In the next decade, Latin America is poised to become the next frontier for oil and gas production, as recent discoveries offer promise of energy bonanzas from Brazil and Argentina to the Falklands and French Guiana. But profiting from new reserves requires regulatory framework and consensus on how to manage new revenue streams. Earlier in the month, Spanish oil company Repsol announced it had found 927 million barrels of shale oil as well as large natural gas reserves in Argentina, raising questions about domestic regulation and management of foreign investment. But if Argentina can exploit the reserves efficiently, it could potentially gain energy self-sufficiency in five years or more, adding more incentive to implement regulatory framework for the energy sector. Latin America provides several examples of countries that have instituted successful energy regulation, fomenting foreign investment and growth while also funding productive social programs. There are, however, cautionary tales of mismanaged energy development to be found in the region.
Colombia, Latin America’s fourth-largest oil producer and the third-largest oil exporter to the United States, demonstrates effective management of energy revenues. Daily oil production rose from 550,000 barrels a day in 2004 to 953,000 in August of 2011, a 73 percent increase. In 2003, then-President Álvaro Uribe created the National Hydrocarbons Agency to issue concessions, and in 2007 opened the state oil company, Ecopetrol, to private investments, increasing competition and doubling exploration contracts by 2009. To ensure the best use of oil revenues and to prevent Dutch disease—the appreciation of the local currency and less competitive non-oil exports—the Colombian government established a sovereign wealth plan and an agreement on how to best distribute royalties among Colombia’s departments. Congress passed both reforms in June 2011, creating a fund that sets aside 30 percent of oil royalties held in dollars abroad and a scheme in which Colombia’s main oil-producing regions will only receive 25 percent of revenues, down from 75 percent. The sovereign wealth fund, modeled after a similar version in Chile, aims to maintain growth and prevent against fluctuations in global markets.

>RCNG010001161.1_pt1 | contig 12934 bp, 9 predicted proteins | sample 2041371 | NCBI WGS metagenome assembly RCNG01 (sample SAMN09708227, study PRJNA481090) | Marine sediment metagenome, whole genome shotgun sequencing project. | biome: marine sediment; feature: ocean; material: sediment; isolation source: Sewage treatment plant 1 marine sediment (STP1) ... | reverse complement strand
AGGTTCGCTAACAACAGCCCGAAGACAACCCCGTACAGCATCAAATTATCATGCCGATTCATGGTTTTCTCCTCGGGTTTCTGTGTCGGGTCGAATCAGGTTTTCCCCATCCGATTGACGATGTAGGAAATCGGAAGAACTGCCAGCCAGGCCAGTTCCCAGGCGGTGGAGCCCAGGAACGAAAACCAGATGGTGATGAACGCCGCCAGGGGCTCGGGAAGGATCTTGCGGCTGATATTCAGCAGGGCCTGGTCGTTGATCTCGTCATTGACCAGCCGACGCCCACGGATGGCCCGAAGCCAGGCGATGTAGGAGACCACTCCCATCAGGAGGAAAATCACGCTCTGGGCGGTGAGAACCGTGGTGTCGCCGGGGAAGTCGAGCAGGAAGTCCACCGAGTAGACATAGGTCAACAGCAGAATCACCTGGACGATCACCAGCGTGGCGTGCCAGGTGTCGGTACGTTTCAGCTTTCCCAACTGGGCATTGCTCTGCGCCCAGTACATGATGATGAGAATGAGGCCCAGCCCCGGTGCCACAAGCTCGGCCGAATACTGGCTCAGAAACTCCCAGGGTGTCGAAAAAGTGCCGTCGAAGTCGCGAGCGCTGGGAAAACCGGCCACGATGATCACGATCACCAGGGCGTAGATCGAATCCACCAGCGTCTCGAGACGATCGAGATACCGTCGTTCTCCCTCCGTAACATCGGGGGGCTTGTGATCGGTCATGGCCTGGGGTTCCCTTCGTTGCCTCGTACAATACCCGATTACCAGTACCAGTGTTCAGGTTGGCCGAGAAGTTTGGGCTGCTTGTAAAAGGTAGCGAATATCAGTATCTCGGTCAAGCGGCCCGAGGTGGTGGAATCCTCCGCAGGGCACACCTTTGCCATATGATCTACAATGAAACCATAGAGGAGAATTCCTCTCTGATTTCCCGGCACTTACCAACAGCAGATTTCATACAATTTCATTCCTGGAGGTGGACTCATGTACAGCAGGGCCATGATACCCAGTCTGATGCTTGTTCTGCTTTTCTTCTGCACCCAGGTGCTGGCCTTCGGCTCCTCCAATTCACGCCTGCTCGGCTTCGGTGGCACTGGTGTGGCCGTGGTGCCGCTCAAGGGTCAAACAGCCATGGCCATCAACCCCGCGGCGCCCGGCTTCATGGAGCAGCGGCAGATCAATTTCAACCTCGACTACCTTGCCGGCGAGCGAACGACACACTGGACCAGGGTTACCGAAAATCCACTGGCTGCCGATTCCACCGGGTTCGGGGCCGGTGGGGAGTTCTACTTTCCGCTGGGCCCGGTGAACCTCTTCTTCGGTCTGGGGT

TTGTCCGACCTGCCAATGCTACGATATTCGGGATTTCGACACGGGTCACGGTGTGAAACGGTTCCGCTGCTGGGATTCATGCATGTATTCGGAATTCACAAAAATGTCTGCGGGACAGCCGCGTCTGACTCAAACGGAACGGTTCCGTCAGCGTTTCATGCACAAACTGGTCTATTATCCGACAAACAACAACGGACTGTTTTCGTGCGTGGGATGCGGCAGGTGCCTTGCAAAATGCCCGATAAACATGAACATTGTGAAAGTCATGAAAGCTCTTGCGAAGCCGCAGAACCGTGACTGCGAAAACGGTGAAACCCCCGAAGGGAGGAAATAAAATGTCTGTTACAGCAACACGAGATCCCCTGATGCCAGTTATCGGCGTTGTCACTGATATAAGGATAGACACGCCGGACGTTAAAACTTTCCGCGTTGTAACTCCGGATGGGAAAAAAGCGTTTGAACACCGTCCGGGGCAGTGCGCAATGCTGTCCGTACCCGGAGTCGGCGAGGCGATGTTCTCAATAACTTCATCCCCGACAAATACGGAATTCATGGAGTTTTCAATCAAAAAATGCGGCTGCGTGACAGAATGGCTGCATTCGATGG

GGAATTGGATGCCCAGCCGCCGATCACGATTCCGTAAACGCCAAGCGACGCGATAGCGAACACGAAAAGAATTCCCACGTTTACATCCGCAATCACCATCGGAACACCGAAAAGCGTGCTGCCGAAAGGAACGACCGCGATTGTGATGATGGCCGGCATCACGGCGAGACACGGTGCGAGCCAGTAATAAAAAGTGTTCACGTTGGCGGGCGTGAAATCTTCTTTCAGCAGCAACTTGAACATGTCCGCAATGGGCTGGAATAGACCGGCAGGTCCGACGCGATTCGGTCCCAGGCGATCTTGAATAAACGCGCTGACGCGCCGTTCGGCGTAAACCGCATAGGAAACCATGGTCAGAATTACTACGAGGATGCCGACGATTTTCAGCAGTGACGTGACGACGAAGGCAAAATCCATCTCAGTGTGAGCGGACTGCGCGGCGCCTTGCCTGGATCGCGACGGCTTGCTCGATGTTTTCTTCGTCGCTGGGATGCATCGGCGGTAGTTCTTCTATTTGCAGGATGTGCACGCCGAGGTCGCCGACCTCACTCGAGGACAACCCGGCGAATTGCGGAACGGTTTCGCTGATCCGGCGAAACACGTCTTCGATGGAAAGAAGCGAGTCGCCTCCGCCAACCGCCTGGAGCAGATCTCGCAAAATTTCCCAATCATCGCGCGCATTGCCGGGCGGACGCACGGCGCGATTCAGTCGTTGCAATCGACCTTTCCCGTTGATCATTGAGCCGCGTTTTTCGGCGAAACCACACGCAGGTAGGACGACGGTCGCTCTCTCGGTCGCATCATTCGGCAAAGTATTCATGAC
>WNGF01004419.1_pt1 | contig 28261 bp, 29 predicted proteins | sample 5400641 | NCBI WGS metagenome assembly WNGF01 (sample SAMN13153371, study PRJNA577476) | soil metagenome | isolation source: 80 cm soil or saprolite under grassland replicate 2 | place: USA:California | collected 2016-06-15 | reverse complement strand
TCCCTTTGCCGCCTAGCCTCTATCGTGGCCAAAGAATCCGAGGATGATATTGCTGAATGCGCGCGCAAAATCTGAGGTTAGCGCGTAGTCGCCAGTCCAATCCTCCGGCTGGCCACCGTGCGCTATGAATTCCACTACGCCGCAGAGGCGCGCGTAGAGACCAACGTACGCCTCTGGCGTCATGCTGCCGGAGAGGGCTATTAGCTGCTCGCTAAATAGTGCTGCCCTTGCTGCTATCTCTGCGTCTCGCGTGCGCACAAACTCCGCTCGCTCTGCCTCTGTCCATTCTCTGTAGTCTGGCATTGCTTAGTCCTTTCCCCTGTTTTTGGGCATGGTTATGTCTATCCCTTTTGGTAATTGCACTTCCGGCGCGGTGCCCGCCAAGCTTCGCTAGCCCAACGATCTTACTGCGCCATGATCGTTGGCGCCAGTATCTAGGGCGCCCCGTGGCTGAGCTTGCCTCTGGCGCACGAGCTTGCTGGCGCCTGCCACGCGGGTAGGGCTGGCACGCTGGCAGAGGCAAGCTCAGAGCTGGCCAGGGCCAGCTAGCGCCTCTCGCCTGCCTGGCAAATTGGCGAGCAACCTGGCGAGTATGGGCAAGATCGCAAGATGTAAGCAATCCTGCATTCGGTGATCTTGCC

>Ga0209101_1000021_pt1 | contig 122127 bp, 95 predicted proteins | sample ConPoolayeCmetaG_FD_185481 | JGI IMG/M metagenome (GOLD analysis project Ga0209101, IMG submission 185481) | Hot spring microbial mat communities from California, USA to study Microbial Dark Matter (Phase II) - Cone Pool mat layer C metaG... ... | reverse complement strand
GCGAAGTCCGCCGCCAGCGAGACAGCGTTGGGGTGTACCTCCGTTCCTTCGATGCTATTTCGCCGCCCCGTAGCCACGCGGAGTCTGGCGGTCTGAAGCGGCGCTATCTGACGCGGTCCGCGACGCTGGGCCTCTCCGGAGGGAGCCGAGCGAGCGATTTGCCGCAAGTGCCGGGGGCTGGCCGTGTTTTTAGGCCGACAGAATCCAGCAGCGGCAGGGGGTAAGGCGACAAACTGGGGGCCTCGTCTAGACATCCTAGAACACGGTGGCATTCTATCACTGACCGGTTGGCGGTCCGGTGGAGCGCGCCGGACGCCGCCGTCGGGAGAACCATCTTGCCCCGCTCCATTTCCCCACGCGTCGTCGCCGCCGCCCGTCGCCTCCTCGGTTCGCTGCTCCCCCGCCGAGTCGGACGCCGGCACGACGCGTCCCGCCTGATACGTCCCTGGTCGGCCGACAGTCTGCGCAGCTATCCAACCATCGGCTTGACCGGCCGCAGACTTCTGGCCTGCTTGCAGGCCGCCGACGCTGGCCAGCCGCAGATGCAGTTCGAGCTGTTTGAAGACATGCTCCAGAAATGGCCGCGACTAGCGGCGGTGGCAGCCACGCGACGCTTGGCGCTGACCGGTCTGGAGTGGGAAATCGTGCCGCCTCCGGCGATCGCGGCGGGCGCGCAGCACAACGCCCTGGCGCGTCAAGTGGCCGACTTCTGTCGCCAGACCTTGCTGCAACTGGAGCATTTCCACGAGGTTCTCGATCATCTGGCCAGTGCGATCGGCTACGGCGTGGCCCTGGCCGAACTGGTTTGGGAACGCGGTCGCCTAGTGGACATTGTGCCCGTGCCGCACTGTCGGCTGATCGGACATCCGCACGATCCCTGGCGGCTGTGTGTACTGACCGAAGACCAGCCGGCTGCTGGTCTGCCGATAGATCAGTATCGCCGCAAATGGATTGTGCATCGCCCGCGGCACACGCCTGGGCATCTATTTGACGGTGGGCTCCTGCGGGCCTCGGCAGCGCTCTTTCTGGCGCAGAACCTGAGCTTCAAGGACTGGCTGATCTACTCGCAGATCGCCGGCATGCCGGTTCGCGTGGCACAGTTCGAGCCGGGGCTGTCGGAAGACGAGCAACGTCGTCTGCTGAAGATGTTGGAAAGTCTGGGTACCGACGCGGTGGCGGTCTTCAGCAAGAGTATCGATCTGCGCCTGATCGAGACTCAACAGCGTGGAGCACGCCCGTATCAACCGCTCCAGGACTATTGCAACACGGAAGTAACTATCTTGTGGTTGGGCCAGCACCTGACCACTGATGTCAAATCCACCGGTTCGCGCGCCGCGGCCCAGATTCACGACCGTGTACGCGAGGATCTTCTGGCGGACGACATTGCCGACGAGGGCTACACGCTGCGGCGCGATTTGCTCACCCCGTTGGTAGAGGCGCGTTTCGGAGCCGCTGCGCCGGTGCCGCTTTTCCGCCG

In stark contrast to its neighbor, Venezuela’s oil production has declined over the past five years, despite surpassing Saudi Arabia this year as holder of the world’s largest oil reserves. To fund large social programs, President Hugo Chávez made several structural changes that had the effect of discouraging investment and reducing production. In 2007, the oil industry was nationalized, giving state oil firm Petróleos de Venezuela S.A. majority control of all oil projects and forcing out several oil firms that refused to cede control. The following year a “windfall” tax on oil revenues was instituted. Dutch disease has become a concern; capital controls contributed to an overvalued bolivar, a fall in non-oil exports, and an increase in imports. The country also faces numerous challenges, including rising inflation, the largest public debt in Latin America, and electricity shortages.